By Agnese Abrusci
How apt. In Death Valley, a region extraordinarily hostile to animal life today lie fossils of the oldest mass death so far discovered.
On a rocky surface covering about one square metre, and in loose rocks nearby that were once part of the surface, Aaron Sappenfield of the University of California, Riverside, and his colleagues found the remains of 13 jellyfish. The discovery suggests the marine animals behaved in a comparable way to their modern counterparts. But the fossils also hint that environmental conditions at the time were very different from today.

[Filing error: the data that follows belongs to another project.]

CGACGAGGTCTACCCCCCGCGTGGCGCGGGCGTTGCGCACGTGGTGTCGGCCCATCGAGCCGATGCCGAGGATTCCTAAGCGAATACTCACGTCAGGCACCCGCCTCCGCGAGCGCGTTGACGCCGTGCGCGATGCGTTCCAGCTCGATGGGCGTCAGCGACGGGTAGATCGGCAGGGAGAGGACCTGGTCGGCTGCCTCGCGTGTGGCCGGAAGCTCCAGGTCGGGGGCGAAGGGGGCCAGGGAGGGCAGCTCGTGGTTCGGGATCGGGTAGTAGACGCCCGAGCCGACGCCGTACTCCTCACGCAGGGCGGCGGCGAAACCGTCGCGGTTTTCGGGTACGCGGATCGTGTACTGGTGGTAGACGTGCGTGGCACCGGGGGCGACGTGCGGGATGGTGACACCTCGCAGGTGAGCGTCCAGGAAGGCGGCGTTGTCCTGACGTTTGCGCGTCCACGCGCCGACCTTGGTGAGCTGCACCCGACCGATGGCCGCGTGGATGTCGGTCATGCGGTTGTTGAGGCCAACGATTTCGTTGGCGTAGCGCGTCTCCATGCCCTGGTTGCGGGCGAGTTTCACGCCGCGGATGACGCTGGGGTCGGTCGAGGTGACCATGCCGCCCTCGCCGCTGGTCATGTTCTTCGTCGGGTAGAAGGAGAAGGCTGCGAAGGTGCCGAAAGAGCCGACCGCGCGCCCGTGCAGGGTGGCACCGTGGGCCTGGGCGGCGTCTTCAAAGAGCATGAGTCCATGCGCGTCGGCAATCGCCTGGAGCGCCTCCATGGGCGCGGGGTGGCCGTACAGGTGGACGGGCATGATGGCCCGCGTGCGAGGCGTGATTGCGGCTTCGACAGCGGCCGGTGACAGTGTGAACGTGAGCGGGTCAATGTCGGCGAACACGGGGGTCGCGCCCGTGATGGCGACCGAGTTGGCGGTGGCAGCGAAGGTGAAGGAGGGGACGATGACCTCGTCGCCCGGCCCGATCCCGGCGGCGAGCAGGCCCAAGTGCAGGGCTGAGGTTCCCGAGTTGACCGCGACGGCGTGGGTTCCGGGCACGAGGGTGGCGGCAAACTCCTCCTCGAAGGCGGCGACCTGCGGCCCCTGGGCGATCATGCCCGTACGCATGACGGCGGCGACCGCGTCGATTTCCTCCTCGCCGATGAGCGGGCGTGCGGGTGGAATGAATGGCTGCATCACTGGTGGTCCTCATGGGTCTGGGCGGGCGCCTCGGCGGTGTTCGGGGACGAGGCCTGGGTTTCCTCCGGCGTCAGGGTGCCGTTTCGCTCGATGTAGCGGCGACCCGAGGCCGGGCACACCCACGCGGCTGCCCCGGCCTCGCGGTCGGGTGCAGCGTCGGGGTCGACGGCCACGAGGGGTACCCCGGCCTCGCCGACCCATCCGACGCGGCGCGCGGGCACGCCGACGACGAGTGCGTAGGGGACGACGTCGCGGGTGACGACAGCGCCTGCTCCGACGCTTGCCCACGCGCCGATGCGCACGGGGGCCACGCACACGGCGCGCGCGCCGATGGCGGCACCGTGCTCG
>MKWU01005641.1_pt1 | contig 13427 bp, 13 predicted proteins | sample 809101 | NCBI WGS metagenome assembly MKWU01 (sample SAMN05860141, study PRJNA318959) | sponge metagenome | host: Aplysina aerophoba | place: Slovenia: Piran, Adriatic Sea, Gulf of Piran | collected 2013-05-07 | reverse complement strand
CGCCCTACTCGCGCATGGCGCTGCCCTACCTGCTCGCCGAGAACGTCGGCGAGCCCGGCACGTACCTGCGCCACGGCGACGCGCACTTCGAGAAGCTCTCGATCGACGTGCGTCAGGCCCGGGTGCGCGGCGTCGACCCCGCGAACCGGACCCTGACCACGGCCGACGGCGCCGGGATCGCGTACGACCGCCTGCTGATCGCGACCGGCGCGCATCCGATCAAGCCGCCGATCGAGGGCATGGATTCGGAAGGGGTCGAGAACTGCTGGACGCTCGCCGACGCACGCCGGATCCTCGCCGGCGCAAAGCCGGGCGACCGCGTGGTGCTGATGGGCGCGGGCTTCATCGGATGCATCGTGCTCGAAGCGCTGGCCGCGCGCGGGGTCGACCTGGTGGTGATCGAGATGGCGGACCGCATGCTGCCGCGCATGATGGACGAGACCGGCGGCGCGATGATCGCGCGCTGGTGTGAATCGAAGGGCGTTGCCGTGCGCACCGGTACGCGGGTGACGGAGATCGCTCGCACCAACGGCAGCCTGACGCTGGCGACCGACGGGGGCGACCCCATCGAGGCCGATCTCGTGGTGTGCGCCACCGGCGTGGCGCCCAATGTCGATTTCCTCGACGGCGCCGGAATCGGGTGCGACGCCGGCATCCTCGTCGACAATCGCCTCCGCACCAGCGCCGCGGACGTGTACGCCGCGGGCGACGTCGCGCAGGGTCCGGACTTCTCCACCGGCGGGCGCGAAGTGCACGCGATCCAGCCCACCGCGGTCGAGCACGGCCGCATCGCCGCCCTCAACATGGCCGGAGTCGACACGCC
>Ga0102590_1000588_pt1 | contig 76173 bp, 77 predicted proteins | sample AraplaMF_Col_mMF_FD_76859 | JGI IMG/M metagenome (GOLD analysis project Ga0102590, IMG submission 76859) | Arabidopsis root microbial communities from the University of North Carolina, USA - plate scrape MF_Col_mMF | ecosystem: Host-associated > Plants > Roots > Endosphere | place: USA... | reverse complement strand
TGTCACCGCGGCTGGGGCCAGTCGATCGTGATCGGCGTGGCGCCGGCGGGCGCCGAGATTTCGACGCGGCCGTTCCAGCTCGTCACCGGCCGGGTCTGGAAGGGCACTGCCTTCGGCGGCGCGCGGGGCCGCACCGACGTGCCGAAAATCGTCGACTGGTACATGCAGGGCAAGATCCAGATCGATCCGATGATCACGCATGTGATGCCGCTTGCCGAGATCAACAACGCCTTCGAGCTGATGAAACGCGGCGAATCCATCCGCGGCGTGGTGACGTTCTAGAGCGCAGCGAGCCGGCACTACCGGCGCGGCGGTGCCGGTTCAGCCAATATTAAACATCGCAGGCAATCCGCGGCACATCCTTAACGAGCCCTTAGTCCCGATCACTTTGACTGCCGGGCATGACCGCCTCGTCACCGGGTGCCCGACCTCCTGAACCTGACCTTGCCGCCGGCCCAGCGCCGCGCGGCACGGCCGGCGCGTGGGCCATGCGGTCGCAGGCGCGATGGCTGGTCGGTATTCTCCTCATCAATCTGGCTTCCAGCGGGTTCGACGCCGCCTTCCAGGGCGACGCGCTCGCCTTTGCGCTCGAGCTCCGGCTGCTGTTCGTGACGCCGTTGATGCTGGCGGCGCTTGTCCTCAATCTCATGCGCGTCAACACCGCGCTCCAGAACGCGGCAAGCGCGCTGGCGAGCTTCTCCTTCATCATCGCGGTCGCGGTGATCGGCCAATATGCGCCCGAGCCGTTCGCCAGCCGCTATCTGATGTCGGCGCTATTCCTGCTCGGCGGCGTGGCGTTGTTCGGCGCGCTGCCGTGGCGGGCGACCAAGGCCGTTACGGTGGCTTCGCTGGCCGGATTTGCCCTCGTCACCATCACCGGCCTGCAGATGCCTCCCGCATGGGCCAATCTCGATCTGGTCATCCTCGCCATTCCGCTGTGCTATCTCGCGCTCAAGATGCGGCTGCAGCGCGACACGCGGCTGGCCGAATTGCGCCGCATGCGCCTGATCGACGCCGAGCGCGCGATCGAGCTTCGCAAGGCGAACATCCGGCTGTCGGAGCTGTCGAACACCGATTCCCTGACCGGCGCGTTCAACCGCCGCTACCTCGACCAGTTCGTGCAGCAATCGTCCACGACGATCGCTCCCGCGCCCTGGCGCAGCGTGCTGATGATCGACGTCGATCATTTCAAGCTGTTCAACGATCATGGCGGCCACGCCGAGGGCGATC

About 540 million years ago, in the Cambrian period, Death Valley lay on the edge of an ancient continent, with sandy beaches along its margin.
The jellyfish in the Cambrian seas seemed to have looked and behaved a lot like they do today. Sappenfield and his colleagues believe that the ancient jellyfish also lived near the shore, until tides or waves pushed them closer to the beach. When the tide receded the animals got stranded, just as modern jellyfish do.
But jellyfish washing up on today’s beaches have a poor chance of becoming fossils. Most are quickly torn to pieces by scavengers or curious children.
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